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Why men and women with breast cancer should avoid ELFs

By Magda Havas, BSc, PhD

The ELFs in the title do not refer to little green men but rather to extremely low frequency electromagnetic fields that are produced when we use electricity.

In 2001, the International Agency for Research on Cancer–IARC, classified low frequency electromagnetic fields as a possible human carcinogen. They based this classification primarily on studies showing that children who lived near power lines had a greater risk of developing leukemia.

However, if you look at the scientific literature, the evidence that extremely low frequency (ELF) fields contribute to breast cancer is much more powerful and convincing than it is for childhood leukemia. For that reason it is important that men and women–with a family history of breast cancer or those recovering from breast cancer–avoid these fields.

What does the science show?

Occupational Epidemiological Studies: Scientific studies document a higher rate of breast cancer among both men and women who are occupationally exposed to high electromagnetic fields. This includes electric utility trades, railway workers, engine drivers, welders, as well as telephone installers, repairers, and line workers and possibly textile workers who use industrial sewing machines. The longer the exposure, the greater the risk. The risk seems to be greater for premenopausal than postmenopausal women and for women with estrogen receptor-positive (ERP) breast cancer.

In Vitro Studies: Studies with human breast cancer cells (MCF-7) exposed to magnetic fields showed that these cells grew faster when exposed to 12 mG (strength of the magnetic field) than when exposed to 2 mG. Normal physiological concentrations of melatonin reduced the cancer growth, but therapeutic levels of tamoxifen were not nearly as effective when the cells were exposed to the magnetic field.

In Vivo Studies: Studies with laboratory rats showed that fields from 1 to 1000 mG resulted in a greater incidence of tumors, more tumors, larger tumors and a shorter latency period. Interestingly higher magnetic fields (1000 to 5000 mG) showed a beneficial effect indicating that mammary tumors in rats may be sensitive to high magnetic fields just as they are sensitive to ionizing radiation.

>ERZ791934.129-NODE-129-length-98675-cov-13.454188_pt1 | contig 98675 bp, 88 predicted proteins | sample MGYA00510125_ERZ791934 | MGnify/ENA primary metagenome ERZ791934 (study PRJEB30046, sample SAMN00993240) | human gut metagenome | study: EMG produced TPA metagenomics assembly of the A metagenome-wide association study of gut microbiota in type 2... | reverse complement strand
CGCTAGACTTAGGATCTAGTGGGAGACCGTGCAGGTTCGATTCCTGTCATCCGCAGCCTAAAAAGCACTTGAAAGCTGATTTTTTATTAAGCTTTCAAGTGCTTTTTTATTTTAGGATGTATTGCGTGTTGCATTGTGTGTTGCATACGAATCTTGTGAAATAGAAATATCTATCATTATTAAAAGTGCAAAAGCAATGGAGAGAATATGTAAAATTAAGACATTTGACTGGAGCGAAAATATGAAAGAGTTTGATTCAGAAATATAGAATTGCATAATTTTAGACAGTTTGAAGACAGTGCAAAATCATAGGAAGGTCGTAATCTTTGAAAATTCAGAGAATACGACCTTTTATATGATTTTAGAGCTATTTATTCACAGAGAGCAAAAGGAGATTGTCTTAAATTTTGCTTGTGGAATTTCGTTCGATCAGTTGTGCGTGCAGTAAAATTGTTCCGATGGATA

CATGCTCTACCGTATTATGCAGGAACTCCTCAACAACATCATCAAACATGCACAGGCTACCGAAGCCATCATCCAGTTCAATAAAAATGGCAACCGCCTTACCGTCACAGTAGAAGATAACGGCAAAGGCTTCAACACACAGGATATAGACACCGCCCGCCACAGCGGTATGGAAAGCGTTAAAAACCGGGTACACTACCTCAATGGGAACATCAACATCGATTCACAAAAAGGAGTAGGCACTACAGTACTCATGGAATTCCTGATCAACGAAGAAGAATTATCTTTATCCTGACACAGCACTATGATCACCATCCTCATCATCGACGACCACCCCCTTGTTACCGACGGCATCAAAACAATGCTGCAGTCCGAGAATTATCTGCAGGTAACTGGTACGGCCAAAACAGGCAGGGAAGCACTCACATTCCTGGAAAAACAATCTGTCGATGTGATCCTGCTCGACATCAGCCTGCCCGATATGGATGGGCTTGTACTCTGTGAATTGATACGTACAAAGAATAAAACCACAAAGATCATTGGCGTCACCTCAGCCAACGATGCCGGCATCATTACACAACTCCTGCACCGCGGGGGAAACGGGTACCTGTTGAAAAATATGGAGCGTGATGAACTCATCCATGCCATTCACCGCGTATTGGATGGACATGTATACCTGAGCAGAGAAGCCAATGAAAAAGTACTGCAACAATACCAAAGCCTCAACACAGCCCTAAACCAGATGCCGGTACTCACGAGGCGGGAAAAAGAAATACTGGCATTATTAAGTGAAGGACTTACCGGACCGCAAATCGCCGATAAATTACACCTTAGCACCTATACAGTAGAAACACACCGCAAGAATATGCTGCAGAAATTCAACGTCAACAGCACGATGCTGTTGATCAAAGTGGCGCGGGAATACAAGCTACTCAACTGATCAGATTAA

What is the mechanism?

The estrogen-melatonin-EMF link has been described by others (see review by Havas 2000) and is a plausible explanation of the mechanism involved. For estrogen receptor-positive (ERP) breast cancer cells, estrogen is like a fuel that promotes cell growth. One of the concerns for postmenopausal women taking estrogen supplements is that the estrogen may stimulate proliferation of pre-existing breast cancer cells.

When melatonin levels in the body are low, estrogen levels are elevated and this can stimulate breast cancer growth. Light and low frequency EMFs can reduce the melatonin production in the body and that is why light-at-night should also be avoided by those who have ERP breast cancer. Melatonin is a powerful antioxidant that inhibits the proliferation of cancerous cells. Anything that interferes with melatonin production interferes with the body’s ability to fight cancer and there is evidence that magnetic fields interfere with melatonin production.

The action of tamoxifen, one of the drugs used to treat breast cancer, is impaired in a 12 mG magnetic field. Results have been replicated around the world and extended to other cell lines including human glioma (brain) cells. Exposure to high electromagnetic fields may block the potential of this drug and thus reduce the effectiveness of chemotherapy for breast cancer treatment.

What produces ELFs?

Devices that use or distribute electricity generate low frequency electric and magnetic fields. This includes power lines, transformers, and substations outside the home as well as appliances that you plug into an electrical outlet. Electrical wiring within the home can also be a source of high EMFs.

Older homes that still have knob and tube wiring as well as homes that are improperly wired can generate high magnetic fields (levels above 5 mG). The best way to determine if you are exposed is to measure the magnetic field using a Gauss meter. Inexpensive Gauss meters are available (see info below).

Electric appliances generate two different fields: an electric field and a magnetic field. The electric field is generated as long as an appliance is plugged into an electrical outlet. The magnetic field is generated only when the appliance is turned on and a current is flowing. While both fields have been linked to cancers, the magnetic field is the one that has received the most scientific attention.

The strength of the magnetic field and the amount of time you are exposed are both important parameters when it comes to protecting your health. Hair dryers, power tools, and your electric stove generate high magnetic fields but are used for short periods. Computers, electric alarm clocks near your bed, electric blankets, and the heater in a waterbed, generate low magnetic fields, however you are exposed for longer periods each day.